References of "Hirschmann, Mirko"
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See detailThe determinants of bootstrap financing in crises: evidence from entrepreneurial ventures in the COVID-19 pandemic
Block, Jörn; Fisch, Christian UL; Hirschmann, Mirko

in Small Business Economics (2022), 58(2), 867-885

Bootstrap financing refers to measures that entrepreneurial ventures undertake to preserve liquidity (e.g., reducing expenses, collecting receivables, delaying payments, preselling). Prior research shows ... [more ▼]

Bootstrap financing refers to measures that entrepreneurial ventures undertake to preserve liquidity (e.g., reducing expenses, collecting receivables, delaying payments, preselling). Prior research shows that bootstrap financing is an important enabler for the growth of resource-constrained early-stage ventures. However, little is known about the use of bootstrap financing in crises, during which the preservation of liquidity is particularly salient. We investigate the determinants of bootstrap financing in the 2020 COVID-19 crisis using a sample of 17,046 German entrepreneurial ventures. We formulate hypotheses about the determinants of bootstrap financing from a necessity, human capital, and opportunity cost perspective. Among others, our results show that the severity of the crisis for the venture, the level of private consumption, and self-employment experience are positively associated with an increased use of bootstrap financing measures. Our study contributes to the literature on bootstrap financing and illuminates how entrepreneurial ventures maintain liquidity in crises. [less ▲]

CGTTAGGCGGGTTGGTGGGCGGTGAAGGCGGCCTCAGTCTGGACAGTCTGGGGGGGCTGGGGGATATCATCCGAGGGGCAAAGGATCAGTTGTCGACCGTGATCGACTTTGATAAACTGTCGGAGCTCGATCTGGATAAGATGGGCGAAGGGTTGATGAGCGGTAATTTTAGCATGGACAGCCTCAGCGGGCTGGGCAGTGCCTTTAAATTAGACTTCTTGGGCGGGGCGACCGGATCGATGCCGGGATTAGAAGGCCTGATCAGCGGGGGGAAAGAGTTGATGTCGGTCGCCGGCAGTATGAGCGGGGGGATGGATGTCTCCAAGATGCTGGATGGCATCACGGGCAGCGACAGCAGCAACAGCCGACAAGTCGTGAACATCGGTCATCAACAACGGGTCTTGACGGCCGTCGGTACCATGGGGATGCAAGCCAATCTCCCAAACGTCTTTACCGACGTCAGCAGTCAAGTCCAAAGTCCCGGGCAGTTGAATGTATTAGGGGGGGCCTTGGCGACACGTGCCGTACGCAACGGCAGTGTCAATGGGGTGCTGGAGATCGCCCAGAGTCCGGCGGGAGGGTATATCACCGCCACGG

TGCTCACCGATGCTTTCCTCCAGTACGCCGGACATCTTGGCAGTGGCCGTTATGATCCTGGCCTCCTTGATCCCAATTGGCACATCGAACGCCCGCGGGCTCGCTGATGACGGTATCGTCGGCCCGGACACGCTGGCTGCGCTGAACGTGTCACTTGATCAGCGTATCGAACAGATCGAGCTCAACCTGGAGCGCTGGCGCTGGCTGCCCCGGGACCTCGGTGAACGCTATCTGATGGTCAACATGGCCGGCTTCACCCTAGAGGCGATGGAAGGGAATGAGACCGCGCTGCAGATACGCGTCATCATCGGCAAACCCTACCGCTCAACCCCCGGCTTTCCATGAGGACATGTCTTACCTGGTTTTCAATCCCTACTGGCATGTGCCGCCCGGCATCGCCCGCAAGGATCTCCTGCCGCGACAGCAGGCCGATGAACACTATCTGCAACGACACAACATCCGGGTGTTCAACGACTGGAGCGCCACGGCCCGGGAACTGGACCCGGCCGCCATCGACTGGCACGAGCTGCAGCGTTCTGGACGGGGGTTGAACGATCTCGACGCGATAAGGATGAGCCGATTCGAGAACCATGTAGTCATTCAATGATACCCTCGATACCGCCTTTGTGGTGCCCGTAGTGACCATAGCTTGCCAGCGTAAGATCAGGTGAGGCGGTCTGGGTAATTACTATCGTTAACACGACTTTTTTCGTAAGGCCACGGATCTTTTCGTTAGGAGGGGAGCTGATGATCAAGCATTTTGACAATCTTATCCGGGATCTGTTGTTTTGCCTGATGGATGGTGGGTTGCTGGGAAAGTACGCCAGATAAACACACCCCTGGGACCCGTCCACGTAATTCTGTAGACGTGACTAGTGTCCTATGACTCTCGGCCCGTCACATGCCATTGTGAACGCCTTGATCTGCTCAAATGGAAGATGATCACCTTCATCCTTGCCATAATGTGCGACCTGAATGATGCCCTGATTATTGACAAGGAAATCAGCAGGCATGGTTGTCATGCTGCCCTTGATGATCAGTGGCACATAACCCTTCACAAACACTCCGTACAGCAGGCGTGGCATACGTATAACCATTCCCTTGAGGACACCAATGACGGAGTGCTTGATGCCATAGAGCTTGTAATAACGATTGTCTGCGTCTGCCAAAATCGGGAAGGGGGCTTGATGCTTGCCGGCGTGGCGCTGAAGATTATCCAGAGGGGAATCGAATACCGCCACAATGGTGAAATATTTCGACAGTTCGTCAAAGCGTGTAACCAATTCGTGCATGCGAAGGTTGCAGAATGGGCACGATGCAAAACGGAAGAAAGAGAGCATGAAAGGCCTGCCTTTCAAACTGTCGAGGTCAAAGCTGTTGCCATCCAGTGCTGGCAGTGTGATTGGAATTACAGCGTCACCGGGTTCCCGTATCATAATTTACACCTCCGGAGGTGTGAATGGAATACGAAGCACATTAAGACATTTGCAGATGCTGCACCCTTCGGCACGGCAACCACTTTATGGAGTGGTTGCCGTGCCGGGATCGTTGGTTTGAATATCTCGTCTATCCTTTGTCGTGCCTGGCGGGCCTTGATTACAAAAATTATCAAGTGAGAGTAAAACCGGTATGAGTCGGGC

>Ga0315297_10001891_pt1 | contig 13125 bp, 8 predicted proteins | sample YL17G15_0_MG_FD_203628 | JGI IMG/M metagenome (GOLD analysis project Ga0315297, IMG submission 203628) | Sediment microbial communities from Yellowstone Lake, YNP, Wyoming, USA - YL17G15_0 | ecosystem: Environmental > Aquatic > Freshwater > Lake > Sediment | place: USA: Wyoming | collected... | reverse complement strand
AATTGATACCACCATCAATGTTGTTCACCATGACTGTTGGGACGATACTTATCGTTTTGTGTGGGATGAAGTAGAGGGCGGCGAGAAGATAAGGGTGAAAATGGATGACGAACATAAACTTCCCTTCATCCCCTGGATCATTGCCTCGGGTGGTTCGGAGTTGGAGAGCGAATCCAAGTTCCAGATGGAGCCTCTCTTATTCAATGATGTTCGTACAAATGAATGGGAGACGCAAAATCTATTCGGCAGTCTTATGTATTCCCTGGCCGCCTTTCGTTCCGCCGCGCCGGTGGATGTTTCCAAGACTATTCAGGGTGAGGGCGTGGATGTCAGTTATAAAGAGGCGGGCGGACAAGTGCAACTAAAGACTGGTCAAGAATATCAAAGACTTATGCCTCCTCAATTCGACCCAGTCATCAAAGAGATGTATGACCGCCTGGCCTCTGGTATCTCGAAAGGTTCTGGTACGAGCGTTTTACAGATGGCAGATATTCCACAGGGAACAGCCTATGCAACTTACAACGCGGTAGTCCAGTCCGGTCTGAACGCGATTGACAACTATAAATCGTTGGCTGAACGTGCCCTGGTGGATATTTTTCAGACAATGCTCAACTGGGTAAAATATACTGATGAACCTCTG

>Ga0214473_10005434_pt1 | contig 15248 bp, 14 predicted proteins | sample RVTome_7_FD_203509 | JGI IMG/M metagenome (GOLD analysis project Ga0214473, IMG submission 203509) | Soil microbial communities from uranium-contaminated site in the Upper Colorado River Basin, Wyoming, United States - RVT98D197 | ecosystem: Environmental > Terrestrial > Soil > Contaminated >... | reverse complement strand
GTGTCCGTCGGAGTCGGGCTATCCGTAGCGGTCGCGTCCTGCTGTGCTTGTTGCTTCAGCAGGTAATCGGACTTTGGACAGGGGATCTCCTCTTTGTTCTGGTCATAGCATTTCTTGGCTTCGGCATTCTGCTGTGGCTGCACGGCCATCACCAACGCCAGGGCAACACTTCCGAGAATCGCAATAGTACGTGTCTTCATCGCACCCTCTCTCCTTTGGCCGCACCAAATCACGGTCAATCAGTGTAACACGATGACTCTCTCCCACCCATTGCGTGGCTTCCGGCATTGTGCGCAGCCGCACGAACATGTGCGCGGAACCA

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See detailWhich criteria matter when impact investors screen social enterprises?
Block, Jörn; Hirschmann, Mirko; Fisch, Christian UL

in Journal of Corporate Finance (2021), 66

Impact investors pursue both financial and social goals and have become an important source of funding for social enterprises. Our study assesses impact investor criteria when screening social enterprises ... [more ▼]

Impact investors pursue both financial and social goals and have become an important source of funding for social enterprises. Our study assesses impact investor criteria when screening social enterprises. Applying an experimental conjoint analysis to a sample of 179 impact investors, we find that the three most important criteria are the authenticity of the founding team, the importance of the societal problem targeted by the venture, and the venture’s financial sustainability. We then compare the importance of these screening criteria across different types of impact investors (i.e., donors, equity investors, and debt investors). We find that donors pay more attention to the importance of the societal problem and less attention to financial sustainability than do equity and debt investors. Additionally, equity investors place a higher value on the largescale implementation of the social project than do debt investors. We contribute to the nascent literature on impact investing by documenting how impact investors make investment decisions and by providing a nuanced view of different investor types active in this novel market. Practical implications exist for both impact investors and social enterprises. [less ▲]

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